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Q: International mail ( Answered 5 out of 5 stars,   0 Comments )
Subject: International mail
Category: Business and Money
Asked by: malinowski-ga
List Price: $2.50
Posted: 16 May 2004 20:38 PDT
Expires: 15 Jun 2004 20:38 PDT
Question ID: 347372
When something is shipped from the US to Brazil by USPS, the person
who sent the item pays for the shipping, when it arrives in Brazil,
the Brazilian Postal Service delivers them to the final destination.
How does the USPS pays the Brazilian Postal Service?
Subject: Re: International mail
Answered By: aht-ga on 17 May 2004 00:34 PDT
Rated:5 out of 5 stars
Hello malinowski-ga:

Thanks for your Question!

The US Postal Service and their equivalent in Brazil, are both members
of the Universal Postal Union, and international organization
comprised of 190 members representing the national postal services of
most of the countries on Earth. The UPU's website can be found at:

One of the roles of the UPU is to facilitate the accounting and
payment of "terminal dues", the term used to describe the payment that
the postal service in the destination country receives from the postal
service in the originating country whenever a letter or parcel is

Since 2003, the UPU has used an online system for each member postal
service to submit their claims for these terminal dues. What the
system then does for all of the member nations, is calculate what the
net balance due is after accounting for international mail that is
sent from, and delivered in, each member nation. This simplifies the
actual financial transfers that need to occur, since only the net
amount needs to change hands.

The pages on the UPU website that describe this a bit better are:

You can also read this following statement (from March 9, 2000) on the
Department of Justice website, which describes much of the historical
background leading up to the new UPU Clearing system, and alternate
ways that international mail is sometimes handled:

I hope this helps you with your question. Please let me know, using
the Request Answer Clarification button above, if any part of this
Answer is unclear.


Google Answers Researcher

Request for Answer Clarification by malinowski-ga on 17 May 2004 10:59 PDT

How do they divide the profit? 50/50?
Also has come to my attention that sending something from the US to
Brazil can be cheaper then sending something from Brazil to the US.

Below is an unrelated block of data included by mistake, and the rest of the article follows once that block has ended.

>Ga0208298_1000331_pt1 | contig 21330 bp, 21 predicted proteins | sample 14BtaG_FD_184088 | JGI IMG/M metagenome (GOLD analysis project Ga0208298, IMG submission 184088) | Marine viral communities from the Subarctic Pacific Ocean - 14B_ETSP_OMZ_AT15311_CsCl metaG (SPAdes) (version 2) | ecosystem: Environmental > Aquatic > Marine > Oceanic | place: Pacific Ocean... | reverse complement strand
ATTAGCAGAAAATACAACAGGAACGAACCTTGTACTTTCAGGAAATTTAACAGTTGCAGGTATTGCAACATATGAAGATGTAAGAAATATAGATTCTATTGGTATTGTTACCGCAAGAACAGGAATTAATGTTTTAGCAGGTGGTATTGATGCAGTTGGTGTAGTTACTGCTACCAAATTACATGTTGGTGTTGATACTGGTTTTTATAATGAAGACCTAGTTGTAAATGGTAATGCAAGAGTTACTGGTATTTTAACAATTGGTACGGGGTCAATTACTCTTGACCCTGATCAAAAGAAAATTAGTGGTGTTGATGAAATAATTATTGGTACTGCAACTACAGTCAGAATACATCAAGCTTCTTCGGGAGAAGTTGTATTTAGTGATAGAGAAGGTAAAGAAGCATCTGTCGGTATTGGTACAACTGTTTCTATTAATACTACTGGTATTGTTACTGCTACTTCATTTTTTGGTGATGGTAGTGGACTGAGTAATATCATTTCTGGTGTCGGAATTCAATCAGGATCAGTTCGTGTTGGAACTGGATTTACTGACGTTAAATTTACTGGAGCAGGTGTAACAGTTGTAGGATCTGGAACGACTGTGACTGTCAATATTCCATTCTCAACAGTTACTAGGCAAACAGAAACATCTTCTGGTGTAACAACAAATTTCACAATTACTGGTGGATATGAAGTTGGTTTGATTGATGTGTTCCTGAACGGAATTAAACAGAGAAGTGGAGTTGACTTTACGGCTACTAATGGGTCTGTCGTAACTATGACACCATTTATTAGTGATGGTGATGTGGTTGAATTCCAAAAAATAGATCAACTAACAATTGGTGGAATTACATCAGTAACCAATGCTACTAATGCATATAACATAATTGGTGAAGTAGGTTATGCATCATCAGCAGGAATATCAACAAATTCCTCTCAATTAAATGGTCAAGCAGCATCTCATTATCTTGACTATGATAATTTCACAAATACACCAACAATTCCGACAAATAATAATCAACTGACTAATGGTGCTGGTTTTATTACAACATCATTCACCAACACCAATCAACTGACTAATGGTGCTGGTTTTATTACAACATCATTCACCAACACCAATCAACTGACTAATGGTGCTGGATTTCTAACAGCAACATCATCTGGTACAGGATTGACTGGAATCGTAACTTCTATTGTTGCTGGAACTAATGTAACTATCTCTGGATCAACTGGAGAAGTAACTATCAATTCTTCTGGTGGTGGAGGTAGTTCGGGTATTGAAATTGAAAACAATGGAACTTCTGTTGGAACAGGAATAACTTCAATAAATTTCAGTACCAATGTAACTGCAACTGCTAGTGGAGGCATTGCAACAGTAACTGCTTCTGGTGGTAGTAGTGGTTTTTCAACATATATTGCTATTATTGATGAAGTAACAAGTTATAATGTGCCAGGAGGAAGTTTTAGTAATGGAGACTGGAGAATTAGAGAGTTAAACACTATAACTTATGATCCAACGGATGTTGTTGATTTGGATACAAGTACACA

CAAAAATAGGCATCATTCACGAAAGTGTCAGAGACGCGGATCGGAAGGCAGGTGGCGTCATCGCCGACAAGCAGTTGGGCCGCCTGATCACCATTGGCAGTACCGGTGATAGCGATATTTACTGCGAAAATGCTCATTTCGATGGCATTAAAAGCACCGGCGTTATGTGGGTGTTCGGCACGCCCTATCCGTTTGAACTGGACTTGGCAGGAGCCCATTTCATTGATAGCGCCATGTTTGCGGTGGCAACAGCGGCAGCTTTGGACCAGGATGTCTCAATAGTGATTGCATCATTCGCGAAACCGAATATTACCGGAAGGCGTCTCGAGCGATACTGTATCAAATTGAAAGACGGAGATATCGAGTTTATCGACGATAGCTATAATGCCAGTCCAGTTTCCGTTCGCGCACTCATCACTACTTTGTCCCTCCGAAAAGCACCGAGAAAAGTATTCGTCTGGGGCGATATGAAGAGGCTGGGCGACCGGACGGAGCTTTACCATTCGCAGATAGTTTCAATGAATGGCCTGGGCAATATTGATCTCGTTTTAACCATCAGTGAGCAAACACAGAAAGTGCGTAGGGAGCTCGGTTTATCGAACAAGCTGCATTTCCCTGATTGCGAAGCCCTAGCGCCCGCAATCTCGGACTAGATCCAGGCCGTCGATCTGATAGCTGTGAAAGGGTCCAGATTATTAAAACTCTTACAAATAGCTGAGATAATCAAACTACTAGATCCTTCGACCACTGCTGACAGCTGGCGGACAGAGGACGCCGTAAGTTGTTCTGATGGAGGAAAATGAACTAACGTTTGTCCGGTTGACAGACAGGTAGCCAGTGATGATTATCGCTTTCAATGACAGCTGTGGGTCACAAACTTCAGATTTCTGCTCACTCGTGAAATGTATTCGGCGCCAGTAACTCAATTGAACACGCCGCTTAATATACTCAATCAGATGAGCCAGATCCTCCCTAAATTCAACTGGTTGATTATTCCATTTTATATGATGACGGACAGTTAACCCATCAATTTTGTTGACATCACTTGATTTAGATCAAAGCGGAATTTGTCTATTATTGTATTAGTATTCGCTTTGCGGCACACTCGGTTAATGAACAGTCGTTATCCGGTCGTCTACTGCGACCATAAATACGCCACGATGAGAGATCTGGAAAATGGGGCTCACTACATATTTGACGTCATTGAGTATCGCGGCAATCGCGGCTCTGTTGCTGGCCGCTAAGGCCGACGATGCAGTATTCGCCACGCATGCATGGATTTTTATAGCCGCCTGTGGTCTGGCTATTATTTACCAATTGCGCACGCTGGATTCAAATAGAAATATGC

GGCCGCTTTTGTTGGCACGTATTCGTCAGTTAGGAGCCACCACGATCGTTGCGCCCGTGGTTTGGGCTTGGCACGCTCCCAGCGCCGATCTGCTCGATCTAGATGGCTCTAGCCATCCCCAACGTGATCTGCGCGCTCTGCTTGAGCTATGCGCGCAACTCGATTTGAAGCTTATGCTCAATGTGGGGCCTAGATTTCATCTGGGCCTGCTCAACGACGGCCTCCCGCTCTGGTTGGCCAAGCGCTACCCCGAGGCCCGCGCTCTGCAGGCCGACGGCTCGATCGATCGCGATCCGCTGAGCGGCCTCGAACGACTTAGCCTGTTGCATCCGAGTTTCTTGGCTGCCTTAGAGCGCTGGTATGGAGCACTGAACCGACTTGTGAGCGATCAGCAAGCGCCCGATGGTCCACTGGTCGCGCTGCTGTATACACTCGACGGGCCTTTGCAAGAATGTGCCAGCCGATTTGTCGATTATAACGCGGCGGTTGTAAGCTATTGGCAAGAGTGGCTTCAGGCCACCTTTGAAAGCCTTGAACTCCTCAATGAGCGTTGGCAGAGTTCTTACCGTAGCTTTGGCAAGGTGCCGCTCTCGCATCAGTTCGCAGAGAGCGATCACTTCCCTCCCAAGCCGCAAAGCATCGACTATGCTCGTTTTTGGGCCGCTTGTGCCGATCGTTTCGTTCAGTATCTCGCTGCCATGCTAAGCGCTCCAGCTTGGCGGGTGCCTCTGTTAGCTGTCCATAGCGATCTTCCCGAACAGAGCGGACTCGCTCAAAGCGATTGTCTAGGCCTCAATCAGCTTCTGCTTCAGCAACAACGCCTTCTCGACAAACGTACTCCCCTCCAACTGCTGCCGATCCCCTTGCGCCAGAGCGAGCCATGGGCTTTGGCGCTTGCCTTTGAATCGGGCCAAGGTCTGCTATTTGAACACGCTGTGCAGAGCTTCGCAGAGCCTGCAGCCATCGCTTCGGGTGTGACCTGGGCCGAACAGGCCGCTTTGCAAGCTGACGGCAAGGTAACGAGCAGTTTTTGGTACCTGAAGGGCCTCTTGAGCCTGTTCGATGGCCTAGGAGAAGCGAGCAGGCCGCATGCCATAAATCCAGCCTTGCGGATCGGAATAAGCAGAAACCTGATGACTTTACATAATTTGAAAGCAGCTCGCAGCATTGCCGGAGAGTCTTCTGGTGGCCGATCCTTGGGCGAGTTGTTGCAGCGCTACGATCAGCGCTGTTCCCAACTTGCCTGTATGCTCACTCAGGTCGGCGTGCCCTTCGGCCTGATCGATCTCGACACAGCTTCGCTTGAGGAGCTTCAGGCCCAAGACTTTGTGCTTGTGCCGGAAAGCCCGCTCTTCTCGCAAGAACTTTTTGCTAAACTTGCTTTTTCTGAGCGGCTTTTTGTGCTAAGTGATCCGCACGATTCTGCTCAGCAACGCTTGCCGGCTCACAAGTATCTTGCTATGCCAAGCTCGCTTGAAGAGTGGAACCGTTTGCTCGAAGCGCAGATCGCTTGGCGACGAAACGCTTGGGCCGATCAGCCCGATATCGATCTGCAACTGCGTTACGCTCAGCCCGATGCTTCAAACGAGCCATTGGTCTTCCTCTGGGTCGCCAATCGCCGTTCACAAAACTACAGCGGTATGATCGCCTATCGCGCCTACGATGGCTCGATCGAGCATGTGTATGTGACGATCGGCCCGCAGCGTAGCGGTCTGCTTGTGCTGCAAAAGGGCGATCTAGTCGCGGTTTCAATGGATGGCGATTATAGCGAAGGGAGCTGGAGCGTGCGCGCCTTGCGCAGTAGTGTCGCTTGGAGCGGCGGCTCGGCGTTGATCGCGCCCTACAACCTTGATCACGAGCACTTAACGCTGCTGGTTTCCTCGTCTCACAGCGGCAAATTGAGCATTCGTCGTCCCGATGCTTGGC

Why is that?

Clarification of Answer by aht-ga on 17 May 2004 15:33 PDT
The terminal dues rate is assessed per item, and is independent of the
actual amount charged to the sender by the originating postal service.
Prior to 2000, the terminal dues rate was a flat rate that applied to
all countries, regardless of the true handling costs incurred by the
receiving postal service to deliver the letter or parcel to the final

The DOJ article above describes this situation and the changes that
the US in particular lobbied for at the Beijing Congress of the UPU in
1999. The major change involves a shift from a flat rate system, to
one that takes into the account the actual costs involved. Generally
speaking, the costs incurred by the industrialized nations is higher
than the costs incurred by developing nations due to higher labor
rates. At the same time, economies of scale come into affect. In 1998,
the USPS estimated that it handled about 41% of all of the mail sent

When you factor in the automation that the USPS has employed to help
reduce the amount of labor involved in handling the mail, you can see
how the USPS has managed to keep its internal costs low. This helps to
keep the international mailing rates low, too. The same most likely
cannot be said for Brazil, where the internal costs are most likely
higher due to lower economies of scale and higher manual processing.
Even with a lower labor rate, the effective costs would most likely be

To summarize, the terminal dues rates between Brazil and the US can be
different based on the information that the two postal services
provide the UPU with regard to their costs associated with delivering
international mail. However, the actual cost charged to the sender
will be most heavily influenced by the cost/pricing structure of the
originating postal service.

Hope this helps!

Google Answers Researcher
malinowski-ga rated this answer:5 out of 5 stars

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